Alvaro Retana is a Distinguished Engineer in Cisco Technical Services, where he works on Strategic Customer Enablement. Previously, Alvaro was a Distinguished Technologist in the Advanced Technology Group at HP Networking, where he lead the definition of strategy and technical direction for OpenFlow/Software Defined Networking. He originally worked at Cisco Systems from 1995-2011 as a Principal Engineer in the Network Software and Solutions Technology Group, leading the Core IP Technology Architecture Team. Alvaro is widely recognized for his expertise in Routing Protocols and Network Design and Architecture; he is a Cisco Certified Internetworking Expert (CCIE), Cisco Certified Design Expert(CCDE) and one a handful of people who have achieved the Cisco Certified Architect (CCAr) certification.
Alvaro is an active participant in the IETF (Internet Engineering Task Force), where he co-chairs the Routing Area Working Group (rtgwg), is a member of the Routing Area Directorate and has authored several RFCs on routing technology. Alvaro has published 4 technical books and has been awarded more than 35 patents by the US Patent and Trademark Office. His current interests include Software Defined Networking, energy efficiency, infrastructure security, routing protocols and other related topics.
Alvaro holds a B.S. in Electrical Engineering from the University of Costa Rica. He was born and raised in San José and now lives in North Carolina with his wife and two sons.
Arturo L. Servin Niembro, Peering and Content Distribution Manager, Google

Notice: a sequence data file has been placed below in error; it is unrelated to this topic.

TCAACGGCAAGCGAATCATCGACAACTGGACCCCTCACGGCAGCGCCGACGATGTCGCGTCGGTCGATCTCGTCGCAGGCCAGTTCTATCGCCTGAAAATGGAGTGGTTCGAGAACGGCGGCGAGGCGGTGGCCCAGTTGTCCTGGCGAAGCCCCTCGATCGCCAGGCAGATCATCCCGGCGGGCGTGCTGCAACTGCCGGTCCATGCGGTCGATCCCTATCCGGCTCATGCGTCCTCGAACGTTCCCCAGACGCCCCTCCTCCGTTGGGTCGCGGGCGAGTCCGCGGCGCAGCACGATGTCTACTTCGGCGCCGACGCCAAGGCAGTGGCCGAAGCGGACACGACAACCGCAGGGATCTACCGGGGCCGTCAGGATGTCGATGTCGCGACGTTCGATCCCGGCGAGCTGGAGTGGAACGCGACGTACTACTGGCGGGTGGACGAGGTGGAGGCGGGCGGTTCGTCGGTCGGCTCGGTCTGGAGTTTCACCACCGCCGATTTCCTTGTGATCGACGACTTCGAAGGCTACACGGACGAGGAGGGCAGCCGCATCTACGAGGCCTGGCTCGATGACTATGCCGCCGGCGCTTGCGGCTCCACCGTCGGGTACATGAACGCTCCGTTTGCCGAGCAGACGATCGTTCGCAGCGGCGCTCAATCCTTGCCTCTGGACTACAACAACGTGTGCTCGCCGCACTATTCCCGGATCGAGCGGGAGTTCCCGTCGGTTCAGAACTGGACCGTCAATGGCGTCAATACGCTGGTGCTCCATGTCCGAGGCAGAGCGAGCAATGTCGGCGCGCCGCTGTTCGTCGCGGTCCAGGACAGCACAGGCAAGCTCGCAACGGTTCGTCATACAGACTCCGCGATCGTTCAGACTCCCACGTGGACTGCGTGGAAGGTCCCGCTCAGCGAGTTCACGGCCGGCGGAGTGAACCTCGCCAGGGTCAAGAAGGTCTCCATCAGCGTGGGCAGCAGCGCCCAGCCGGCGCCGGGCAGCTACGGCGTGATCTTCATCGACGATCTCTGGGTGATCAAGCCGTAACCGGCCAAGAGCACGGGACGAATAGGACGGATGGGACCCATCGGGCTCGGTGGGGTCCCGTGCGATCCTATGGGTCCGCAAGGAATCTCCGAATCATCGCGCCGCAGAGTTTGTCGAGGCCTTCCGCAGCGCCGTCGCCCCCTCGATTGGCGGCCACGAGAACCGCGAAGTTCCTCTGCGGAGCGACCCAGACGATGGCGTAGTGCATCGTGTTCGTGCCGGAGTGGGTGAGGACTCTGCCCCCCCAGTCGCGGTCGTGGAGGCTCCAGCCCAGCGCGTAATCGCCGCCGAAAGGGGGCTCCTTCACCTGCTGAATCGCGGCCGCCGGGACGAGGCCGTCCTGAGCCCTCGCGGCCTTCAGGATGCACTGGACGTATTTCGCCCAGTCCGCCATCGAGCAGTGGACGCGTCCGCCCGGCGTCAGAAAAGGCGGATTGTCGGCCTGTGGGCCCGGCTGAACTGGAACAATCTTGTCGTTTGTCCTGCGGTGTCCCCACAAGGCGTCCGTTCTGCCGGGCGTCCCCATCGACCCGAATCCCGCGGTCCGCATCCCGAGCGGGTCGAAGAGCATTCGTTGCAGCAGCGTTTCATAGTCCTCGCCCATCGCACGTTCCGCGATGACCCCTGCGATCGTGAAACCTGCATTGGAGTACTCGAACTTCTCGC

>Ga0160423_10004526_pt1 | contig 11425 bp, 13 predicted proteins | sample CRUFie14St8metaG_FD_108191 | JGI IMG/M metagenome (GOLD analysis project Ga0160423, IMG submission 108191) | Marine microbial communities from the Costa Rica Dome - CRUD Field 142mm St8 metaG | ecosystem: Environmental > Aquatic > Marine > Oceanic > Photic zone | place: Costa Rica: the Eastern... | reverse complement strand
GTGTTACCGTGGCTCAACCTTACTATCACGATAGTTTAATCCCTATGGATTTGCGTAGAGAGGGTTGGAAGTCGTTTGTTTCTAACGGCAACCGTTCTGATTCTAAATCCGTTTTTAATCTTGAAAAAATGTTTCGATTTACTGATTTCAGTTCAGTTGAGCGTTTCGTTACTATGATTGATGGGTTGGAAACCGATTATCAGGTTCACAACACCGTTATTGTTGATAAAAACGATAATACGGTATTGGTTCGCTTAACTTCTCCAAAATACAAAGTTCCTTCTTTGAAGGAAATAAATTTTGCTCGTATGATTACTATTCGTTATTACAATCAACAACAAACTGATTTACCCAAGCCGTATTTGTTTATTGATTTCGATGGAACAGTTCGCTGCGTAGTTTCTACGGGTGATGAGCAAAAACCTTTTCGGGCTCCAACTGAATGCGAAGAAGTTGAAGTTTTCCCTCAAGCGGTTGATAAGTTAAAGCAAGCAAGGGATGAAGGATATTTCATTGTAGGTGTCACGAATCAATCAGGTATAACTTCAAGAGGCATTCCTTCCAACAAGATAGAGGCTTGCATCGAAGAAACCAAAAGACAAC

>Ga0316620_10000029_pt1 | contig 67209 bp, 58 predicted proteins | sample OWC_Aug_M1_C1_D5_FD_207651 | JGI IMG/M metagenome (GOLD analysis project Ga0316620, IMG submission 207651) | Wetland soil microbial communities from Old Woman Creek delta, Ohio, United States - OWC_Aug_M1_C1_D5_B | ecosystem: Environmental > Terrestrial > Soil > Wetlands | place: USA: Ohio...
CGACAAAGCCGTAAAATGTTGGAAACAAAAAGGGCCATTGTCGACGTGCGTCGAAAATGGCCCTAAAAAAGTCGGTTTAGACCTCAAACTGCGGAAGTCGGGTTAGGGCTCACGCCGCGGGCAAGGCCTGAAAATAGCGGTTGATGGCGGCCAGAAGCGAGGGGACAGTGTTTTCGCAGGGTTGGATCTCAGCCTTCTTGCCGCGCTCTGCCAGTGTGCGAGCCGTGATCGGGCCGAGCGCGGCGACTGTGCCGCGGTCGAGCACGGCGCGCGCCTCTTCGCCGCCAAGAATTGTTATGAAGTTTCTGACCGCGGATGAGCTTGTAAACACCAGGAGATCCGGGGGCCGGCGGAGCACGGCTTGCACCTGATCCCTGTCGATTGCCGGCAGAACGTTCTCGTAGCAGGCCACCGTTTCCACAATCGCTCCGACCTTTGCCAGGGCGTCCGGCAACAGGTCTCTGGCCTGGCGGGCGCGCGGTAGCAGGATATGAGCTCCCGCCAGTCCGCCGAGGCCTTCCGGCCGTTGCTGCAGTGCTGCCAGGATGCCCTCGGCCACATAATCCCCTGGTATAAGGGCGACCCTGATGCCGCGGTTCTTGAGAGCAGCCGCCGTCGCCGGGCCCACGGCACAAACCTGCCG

Arturo L. Servin Niembro currently works at Google Inc. as Peering and Content Distribution manager for Iberoamerica and the Caribbean. Before joining Google, he was Chief Technology Officer at the Internet Address Registry for Latin America and the Caribbean (LACNIC). Arturo also has worked as a research engineer, consultant and network manager at various organizations in the UK and Mexico.
He received his PhD from the Department of Computer Science at the University of York, where his research focused on artificial intelligence, machine learning, and network security. In addition, he holds a Master’s Degree in Telecom Management and a B.S. in Electronic Systems Engineering, both from ITESM Campus Monterrey, Mexico. Arturo has worked on multiple innovation projects, including the development of Internet-2 in Mexico, where he served as Chairman of the Network Development Committee and Coordinator of the working group on IP-Multicast.
Jan Žorž, Operational Engagement Programme Manager, Internet Society
Jan is the Internet Society’s Operational Engagement Programme Manager. He works on operational initiatives to ease the deployment of IPv6 and other technologies. He is also working to help the industry document best current operational practices and to improve operator feedback to the IETF.
Jan is one of the pioneers of SiOL, the Slovenian national ISP, and has been involved in the organization from the beginning. For the last seven years, Jan has been working as a consultant in the IT field, specializing in IPv6. He co-founded the Go6 institute (not-for-profit), a Slovenian IPv6 initiative whose main objective is to raise IPv6 awareness in Slovenia and alert the community to the fact that we are approaching extensive changes on the Internet.
Due to the success of Go6 Institute, Slovenia is currently leading the EU as the country most prepared for IPv6 (according to the RIPE NCC’s IPv6 RIPEness study). Jan has been invited to present around the world on his work, the model of the Go6 platform, IPv6 awareness raising and deployment at the national level. Jan is also primary co-author of a very successful procurement (specification) paper, published as official RIPE Best Current Practice document RIPE-501, titled “Requirements For IPv6 in ICT Equipment”. This document is translated into more than 10 languages and is used around the world by enterprises and governments when requesting IPv6 features in ICT equipment purchases. RIPE-501 was recently replaced by RIPE-554, also co-authored by Merike Kaeo, Sander Steffann and Jan Žorž.